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How to Choose a Trustworthy Dog Sitter

Traveling this holiday? Reserve your dog-sitter now.

by Eileen Mitchell
October 22, 2009
Woman sitting on the floor holding a white mixed breed dog in a relaxed living room setting
Irina Efremova / Stocksy

Your pet wants you to read our newsletter. (Then give them a treat.)

Anyone who has a dog, especially one with special needs — such as separation anxiety — will understand the challenge of finding a sitter you and your pup trust and adore. And that’s the goal, right? When you don’t want to subject your pup to the stress and unfamiliarity of a boarding kennel or have a friend who will just drop by at feeding time — a pet sitter is a must-have. But the question is: How can you be sure that the dog sitter you’ve hired is reliable?

Finding Trusted Dog Sitters

Anyone can call themself a dog sitter. Create a snappy website, choose a catchy title, print smart-looking business cards, ask friends to provide references, and voilà! Instant pet sitter. Heck, under those conditions, even Beelzebub could launch a successful service. They could even show an official-looking membership letter from organizations like Pet Sitters Associates, LLC. But Pet Sitters Associates simply provides insurance. They do not license or certify pet sitters, nor do they monitor members or provide any type of training.

Another voluntary non-profit National Association of Professional Pet Sitters (NAPPS), offers tools and support to their members’ businesses. However, like Pet Sitters Associates, NAPPS does not monitor or evaluate its members. The NAPPS website notes that certification does not guarantee quality service, only that the member has “met certain objective criteria through a course of study and/or testing as a professional pet sitter.”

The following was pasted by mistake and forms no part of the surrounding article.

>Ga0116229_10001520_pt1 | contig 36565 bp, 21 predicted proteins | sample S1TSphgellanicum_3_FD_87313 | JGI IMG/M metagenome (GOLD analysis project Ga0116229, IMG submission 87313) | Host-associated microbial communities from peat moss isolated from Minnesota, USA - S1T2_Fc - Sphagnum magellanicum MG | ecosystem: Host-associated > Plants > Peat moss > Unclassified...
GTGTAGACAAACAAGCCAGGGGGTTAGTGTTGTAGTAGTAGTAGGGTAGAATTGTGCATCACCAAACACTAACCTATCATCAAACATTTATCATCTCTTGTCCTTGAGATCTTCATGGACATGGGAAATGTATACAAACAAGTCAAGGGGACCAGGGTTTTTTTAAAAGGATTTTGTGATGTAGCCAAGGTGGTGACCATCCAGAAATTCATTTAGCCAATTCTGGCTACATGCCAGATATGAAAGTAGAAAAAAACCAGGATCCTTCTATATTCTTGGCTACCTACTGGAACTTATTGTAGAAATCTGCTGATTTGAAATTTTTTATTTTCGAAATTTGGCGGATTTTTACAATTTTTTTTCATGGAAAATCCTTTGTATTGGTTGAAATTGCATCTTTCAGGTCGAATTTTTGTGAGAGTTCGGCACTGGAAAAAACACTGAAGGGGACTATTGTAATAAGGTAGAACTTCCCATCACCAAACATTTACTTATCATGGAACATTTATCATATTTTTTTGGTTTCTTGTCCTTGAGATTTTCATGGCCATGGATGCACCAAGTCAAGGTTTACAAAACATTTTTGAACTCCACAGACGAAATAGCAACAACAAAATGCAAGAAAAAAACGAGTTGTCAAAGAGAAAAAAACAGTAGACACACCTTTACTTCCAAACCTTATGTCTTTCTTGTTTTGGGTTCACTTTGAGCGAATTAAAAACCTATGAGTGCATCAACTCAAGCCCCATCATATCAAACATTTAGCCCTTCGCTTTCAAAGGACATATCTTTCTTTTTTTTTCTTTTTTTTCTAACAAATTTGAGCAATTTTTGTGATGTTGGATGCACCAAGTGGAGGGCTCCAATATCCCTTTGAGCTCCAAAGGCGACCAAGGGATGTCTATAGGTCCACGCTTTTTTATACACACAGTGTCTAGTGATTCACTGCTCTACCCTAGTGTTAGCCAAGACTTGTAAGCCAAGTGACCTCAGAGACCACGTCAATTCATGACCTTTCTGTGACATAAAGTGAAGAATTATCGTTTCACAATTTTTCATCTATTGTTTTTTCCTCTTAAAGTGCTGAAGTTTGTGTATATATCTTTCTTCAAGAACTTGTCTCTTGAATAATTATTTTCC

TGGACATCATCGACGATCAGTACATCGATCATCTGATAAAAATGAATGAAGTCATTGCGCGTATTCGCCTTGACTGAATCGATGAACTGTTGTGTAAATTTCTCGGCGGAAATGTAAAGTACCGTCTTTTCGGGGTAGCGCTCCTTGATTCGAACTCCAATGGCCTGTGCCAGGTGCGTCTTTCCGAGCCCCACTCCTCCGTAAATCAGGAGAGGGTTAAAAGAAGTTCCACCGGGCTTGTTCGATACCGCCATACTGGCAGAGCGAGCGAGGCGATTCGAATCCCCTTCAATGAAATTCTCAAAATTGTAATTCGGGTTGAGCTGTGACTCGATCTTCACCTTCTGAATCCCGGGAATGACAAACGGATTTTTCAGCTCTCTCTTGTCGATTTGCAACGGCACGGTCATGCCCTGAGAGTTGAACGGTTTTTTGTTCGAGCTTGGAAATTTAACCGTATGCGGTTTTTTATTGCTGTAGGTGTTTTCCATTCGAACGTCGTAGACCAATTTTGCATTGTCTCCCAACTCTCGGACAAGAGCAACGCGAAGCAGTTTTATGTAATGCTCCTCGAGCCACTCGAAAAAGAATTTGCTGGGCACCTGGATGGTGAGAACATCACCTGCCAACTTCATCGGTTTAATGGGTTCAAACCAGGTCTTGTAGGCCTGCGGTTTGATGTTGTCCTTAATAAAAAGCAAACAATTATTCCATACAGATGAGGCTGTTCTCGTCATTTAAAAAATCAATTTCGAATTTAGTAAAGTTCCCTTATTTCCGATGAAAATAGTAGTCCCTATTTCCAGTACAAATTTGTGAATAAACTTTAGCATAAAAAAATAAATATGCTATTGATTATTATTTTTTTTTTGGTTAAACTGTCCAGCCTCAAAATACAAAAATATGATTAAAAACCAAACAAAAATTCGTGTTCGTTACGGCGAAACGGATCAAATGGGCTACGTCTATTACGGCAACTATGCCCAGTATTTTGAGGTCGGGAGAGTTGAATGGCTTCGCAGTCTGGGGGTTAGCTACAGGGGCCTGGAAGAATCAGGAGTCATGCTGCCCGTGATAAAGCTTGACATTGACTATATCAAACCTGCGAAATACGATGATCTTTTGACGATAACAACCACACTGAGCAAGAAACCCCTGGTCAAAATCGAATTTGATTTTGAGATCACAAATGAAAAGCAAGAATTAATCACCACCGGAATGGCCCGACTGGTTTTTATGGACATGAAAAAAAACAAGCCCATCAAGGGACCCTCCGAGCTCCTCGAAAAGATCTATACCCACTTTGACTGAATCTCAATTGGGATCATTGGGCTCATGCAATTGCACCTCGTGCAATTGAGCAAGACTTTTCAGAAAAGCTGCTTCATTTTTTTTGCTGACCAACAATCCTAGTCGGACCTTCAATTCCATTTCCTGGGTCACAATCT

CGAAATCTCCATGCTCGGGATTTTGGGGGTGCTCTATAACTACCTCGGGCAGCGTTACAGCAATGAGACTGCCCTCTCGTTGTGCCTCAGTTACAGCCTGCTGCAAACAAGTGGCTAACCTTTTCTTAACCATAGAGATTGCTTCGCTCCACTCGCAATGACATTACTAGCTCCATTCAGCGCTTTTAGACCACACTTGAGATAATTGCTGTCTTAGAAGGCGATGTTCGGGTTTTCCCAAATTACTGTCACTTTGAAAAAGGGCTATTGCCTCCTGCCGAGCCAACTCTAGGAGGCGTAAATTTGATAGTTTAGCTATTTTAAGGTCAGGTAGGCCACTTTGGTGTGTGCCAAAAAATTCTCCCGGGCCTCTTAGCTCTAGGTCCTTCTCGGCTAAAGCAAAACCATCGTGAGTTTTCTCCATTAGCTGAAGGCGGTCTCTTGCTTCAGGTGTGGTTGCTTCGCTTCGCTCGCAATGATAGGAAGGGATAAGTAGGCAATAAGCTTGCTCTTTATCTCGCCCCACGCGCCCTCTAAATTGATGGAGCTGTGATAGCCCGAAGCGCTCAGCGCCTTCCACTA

So how do you find this trustworthy soul? You’ll need to make sure the person you choose is trained and professional. It makes sense to start with a referral from someone you know and respect — a friend or veterinarian, for instance — preferably someone who has personally used the individual’s services. Then conduct a thorough interview and review of their services.

Questions You Should Ask a Pet Sitter During an Interview

Hiring a pet sitter is a serious process. So, your best bet is to conduct a thorough interview to ensure the sitter is compatible and look for any red flags. During your initial meeting with a potential pet sitter, you should be prepared to get answers to a list of questions, including:

• Will you provide a written service contract spelling out fees and specific services (such as exercise, grooming, and playtime)?

• If you provide live-in services, can you specify the amount of time you will actually spend with my pet? Is this detailed in the contract?

• Will you provide written proof of commercial liability insurance (to cover accidents and negligence)? Are you bonded (to protect against theft)?

• What training have you received?

• Do you take notes about my dog’s particular issues and needs (their fears, medical conditions, medications, and routines)?

• What if an emergency prevents you from fulfilling your duties? Do you have a backup?

• Will you provide phone numbers of other clients who have agreed to serve as references?

Questions the Pet Sitter Should Ask You

And you shouldn’t be the only one asking questions; the sitter should be asking questions too. “I [use] a two-page questionnaire to make sure I have all the information I need,” says Tracy Timmer, a professional pet sitter and chairperson of East Bay Pet Sitter’s Association (EBPSA) in Oakland, Calif.

“Clients can avoid problems by paying attention while we’re going through the checklist,” Timmer continues. “There are so many things that can arise while they’re gone that they just don’t think about.” Among them are unexpected visits from repair people and housekeepers, medical emergencies, and household accidents. Even small oversights can add up to a frustrating pet-sitting experience. “Like leaving enough food for their pet or providing the code or phone number for their alarm service,” Timmer offers. “People don’t think to leave things where I can find them, like paper towels and cleaning supplies. Clients need to think ahead to determine what the sitter might need.”